May Hikes

May was far nicer than June this year and unfortunately I'm just now getting around to posting all the great photos I took on those hikes.  This post has both flora and fauna; including Wild Geranium (a personal favorite), Umbrella Magnolia (a new one to me), and a not so inconspicuous Eastern Chipmunk (dumb ass).

Common White Violet (Viola striata) - 
The White Violets and even some of the blue ones are still hanging around, while the yellows are all but gone.  Violets are very plentiful in our area and I believe the leaves are edible.

Virginia Bluebells (Mertensia virginica) - 
Virginia Bluebells are one of the flowers that I see every year, but they're always in the same spot, so they're not very abundant in the Little Sewickley Creek valley.  Their blossoms are "nodding" which makes them difficult to photograph, but they are quite beautiful.  Heavy rains the night before had beaten up this specimen pretty good, but I was still able to get a few good pictures.

Woodland Stonecrop (Sedum ternatum) - 
Woodland Stonecrop is a very small and easily misssed wildflower that lives among the detritus of the forest floor.  Its small flowers are more like small white spears than blossoms, but they are definitely unique.  Interestingly, I've seen a lot of Woodland Stonecrop this year, more so than previous years by far.

May Apple (Podophyllum peltatum) - 
May Apple's inconspicuous blossoms are hidden below the umbrella-like leaves of the plant so one must actively look for them to spot them.  Since they are so low to the ground, they aren't easy to photograph either.

White Trillium (Trillium grandiflorum) - 
This year seemed like an off year for Trillium, in our area especially.  I saw quite a few whites but no Purple Trillium (Trillium erectum) at all.  Trillium blossoms don't typically last very long, but when they are blooming they can blanket entire hillsides.

Star Chickweed (Stellaria pubera) - 
Star Chickween has small white blossoms that have tiny "satellites" radiating around the periphery.  The plants are not especially easy to spot, but they are fairly abundant.

Squaw Corn (Conopholis americana) - 
Squaw Corn is a particularly interesting wildflower.  It is one of a few plants that have no chlorophyll and doesn't photosynthesize its food, rather it draws all its nutrients from its host, typically oak roots that it attaches to. 

Long Spur Violet (Viola rostrata) -
Long Spur Violet are especially beautiful, the blusish-white blossoms are different than any other of the violets in our area.  Interestingly, I typically find Long Spur Violets in upland settings and not along the floodplain where the other violets thrive.

Wild Geranium (Geranium maculatum) - 
I seem to photograph Wild Geraniums on rainy days because I've noticed quite a few times that insects will wait out storms in its tiny blossoms.  Wild Geranium is definitely one of my favorite wildflowers, its purple blossoms are quite striking.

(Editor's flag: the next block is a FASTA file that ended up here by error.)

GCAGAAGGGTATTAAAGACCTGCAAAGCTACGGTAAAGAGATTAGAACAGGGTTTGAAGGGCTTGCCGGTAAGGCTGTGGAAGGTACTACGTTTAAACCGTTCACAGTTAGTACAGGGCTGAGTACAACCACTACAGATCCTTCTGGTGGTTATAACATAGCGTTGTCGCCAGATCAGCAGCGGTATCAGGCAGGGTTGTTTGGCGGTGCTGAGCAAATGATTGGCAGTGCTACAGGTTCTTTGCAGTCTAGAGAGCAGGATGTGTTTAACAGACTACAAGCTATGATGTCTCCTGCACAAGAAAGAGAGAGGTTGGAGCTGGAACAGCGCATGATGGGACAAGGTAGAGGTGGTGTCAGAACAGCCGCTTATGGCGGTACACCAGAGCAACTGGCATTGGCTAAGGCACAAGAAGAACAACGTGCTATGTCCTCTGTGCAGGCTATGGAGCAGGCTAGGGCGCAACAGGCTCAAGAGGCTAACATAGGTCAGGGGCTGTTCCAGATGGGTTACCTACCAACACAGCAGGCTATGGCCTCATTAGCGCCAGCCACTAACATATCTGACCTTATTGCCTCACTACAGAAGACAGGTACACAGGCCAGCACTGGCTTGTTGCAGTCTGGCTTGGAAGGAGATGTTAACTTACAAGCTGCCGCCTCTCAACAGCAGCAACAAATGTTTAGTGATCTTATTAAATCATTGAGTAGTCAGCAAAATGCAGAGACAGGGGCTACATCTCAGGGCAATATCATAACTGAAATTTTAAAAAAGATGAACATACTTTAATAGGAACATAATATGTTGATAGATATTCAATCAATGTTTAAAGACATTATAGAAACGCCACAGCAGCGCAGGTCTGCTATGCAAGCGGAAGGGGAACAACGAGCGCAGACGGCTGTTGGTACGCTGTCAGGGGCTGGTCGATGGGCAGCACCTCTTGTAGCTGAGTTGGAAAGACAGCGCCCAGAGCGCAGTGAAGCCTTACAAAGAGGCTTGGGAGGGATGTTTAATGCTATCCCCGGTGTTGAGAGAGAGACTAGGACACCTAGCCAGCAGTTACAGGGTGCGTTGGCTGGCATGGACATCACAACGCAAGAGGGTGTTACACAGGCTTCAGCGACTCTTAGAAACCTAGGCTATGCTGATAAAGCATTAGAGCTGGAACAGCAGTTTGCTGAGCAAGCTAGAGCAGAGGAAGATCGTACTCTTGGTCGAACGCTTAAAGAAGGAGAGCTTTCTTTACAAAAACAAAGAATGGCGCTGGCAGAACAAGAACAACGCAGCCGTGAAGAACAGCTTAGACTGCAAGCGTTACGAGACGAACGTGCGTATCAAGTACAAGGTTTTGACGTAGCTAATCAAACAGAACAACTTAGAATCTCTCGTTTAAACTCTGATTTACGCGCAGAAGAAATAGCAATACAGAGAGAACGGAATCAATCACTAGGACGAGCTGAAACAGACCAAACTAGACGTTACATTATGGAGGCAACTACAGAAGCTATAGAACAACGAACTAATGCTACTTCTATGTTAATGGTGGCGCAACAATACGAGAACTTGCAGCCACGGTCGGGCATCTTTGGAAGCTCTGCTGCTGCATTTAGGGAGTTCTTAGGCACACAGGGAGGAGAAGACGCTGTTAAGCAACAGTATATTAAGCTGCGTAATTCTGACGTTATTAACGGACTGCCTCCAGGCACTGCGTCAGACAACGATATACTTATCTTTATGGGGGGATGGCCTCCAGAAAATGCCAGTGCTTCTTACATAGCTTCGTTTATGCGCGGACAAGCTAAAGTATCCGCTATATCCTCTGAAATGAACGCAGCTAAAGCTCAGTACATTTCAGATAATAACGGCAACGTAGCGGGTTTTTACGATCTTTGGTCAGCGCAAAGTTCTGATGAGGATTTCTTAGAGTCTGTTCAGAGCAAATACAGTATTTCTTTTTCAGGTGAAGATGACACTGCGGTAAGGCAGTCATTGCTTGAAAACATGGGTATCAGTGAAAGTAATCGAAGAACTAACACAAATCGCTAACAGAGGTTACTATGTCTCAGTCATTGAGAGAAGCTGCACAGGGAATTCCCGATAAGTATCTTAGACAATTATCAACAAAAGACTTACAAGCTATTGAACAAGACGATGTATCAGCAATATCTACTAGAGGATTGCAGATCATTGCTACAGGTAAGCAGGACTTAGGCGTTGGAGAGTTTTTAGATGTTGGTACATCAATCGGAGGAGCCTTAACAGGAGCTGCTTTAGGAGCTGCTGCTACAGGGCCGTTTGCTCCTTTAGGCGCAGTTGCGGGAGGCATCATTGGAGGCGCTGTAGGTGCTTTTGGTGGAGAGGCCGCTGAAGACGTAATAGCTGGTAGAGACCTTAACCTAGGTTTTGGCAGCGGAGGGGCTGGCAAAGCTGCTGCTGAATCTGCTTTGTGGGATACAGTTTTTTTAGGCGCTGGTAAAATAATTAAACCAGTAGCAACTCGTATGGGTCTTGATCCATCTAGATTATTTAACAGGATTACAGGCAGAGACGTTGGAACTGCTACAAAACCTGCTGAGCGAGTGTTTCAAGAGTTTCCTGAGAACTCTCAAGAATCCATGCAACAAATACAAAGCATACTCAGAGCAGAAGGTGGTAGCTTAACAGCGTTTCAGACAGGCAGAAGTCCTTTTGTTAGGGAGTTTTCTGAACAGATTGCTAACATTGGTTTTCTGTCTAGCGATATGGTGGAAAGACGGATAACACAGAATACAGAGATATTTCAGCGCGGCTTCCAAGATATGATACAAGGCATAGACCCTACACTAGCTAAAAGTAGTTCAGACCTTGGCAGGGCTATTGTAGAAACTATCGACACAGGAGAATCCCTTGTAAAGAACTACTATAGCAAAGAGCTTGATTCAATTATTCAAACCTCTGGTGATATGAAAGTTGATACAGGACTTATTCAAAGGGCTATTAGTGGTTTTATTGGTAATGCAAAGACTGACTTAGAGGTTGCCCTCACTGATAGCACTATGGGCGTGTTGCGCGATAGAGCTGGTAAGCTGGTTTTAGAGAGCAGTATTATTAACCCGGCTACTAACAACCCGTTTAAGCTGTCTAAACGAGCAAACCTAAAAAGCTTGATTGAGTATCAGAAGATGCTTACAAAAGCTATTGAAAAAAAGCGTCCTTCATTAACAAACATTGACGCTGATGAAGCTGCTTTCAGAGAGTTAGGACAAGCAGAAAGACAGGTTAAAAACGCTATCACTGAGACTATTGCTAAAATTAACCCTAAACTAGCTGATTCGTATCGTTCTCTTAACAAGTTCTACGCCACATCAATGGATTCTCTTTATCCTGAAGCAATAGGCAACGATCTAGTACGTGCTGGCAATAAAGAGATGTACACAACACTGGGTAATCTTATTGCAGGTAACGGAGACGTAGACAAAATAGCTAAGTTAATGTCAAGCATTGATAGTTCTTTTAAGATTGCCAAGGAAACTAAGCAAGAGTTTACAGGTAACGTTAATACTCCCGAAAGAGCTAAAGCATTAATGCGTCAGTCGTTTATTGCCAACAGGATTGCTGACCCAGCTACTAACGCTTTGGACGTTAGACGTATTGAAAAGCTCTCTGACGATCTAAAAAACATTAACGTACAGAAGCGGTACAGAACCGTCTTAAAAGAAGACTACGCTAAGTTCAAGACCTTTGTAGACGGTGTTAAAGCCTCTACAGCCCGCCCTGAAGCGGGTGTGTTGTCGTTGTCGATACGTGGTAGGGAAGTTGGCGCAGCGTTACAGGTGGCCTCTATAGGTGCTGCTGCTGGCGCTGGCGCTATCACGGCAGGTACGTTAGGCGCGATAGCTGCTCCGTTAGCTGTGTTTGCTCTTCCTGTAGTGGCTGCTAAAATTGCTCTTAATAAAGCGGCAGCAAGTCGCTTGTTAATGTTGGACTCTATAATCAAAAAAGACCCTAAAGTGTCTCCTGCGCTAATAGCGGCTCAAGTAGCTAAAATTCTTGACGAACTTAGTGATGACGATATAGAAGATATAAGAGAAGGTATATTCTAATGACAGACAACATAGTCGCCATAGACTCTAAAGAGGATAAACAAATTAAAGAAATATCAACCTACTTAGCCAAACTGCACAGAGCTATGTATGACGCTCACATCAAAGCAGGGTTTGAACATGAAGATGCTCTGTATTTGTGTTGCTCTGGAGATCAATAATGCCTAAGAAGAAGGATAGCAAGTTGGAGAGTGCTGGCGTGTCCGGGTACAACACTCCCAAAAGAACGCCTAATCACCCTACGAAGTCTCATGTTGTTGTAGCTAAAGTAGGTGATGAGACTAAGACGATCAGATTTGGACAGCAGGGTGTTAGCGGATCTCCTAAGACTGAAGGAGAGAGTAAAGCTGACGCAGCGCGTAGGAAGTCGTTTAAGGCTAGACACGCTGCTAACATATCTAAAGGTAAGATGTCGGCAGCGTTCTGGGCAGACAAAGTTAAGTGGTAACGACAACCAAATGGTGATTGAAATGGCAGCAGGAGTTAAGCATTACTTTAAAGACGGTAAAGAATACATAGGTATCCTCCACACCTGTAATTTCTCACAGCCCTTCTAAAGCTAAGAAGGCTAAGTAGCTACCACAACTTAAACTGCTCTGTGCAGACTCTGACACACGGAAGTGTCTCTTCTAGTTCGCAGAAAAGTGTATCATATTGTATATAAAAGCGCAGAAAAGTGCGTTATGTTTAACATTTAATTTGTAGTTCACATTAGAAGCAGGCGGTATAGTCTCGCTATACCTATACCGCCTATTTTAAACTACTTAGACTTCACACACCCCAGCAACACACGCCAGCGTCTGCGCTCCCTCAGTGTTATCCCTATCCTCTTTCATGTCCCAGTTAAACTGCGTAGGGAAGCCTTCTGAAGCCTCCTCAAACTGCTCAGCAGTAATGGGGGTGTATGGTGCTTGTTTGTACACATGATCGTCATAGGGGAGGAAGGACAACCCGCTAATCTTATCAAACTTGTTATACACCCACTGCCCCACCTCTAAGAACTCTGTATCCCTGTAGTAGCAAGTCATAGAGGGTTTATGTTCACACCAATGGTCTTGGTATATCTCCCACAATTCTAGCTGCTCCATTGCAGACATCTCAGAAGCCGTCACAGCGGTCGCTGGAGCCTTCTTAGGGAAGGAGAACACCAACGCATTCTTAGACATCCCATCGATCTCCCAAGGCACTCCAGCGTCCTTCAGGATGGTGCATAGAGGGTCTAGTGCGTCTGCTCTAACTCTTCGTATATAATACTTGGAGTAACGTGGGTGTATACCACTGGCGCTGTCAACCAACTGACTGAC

Umbrella Magnolia (Magnolia tripetala) - 
I've struggled to identify this Umbrella Magnolia tree for a few years now.  The closest I came was "Giant Leaf Hickory," but I knew that was not correct based on its flowers.  And its flowers, which are incredibly large just as its leaves, did end up being the key to identifying it.  This Umbrella Magnolia, and a few others, are located along Gas Well path up in the park.

Small Flower Forget Me Nots (Myosotis laxa) - 
I believe I read that Thoreau knew Small Flower Forget Me Nots as Mouse Ear Forget Me Nots.  There are similar, non native Forget Me Nots in our area, but given how small these are, I'm fairly certain about my identification.

Eastern Chipmunk (Tamia striatus) - 
I first saw this Eastern Chipmunk a good distance off but I think that it thought that if it didn't move, I wouldn't see it.  It wasn't a bad plan since it did blend with the top of the fallen branch that it was sitting on, and I was able to get really close for this photo.

Eastern Tiger Swallowtail Butterfly (Papilio glaucus) - 
There were eight or nine Swallowtails grouped together on the stream bank when I first spotted them, but a few flew away as I got closer.  It looked as though they were feeding on something, but I didn't really see anything in particular.  The  blues, oranges, and yellows on their wings are incredibly bright and deeply hued.

Philadelphia Fleabane (Erigeron philadelphicus) - 
Phildelphis, or Common, Fleabane, is pretty abundant in our area and will be around for a couple more months preferring the bright meadows and clearings instead of the dark forest. The flowers range from off white to purplish pink and photograph pretty well for having such delicate and fine petals.

More Pictures:

Common White Violet (Viola striata)

Virginia Bluebells (Mertensia virginica)

Common Blue Violets (Viola papilionacea)

Dame's Rocket (Hesperis matronalis)

Swamp Buttercup (Ranunculus septentrionalis)

Eastern Tiger Swallowtail Butterfly (Papilio glaucus)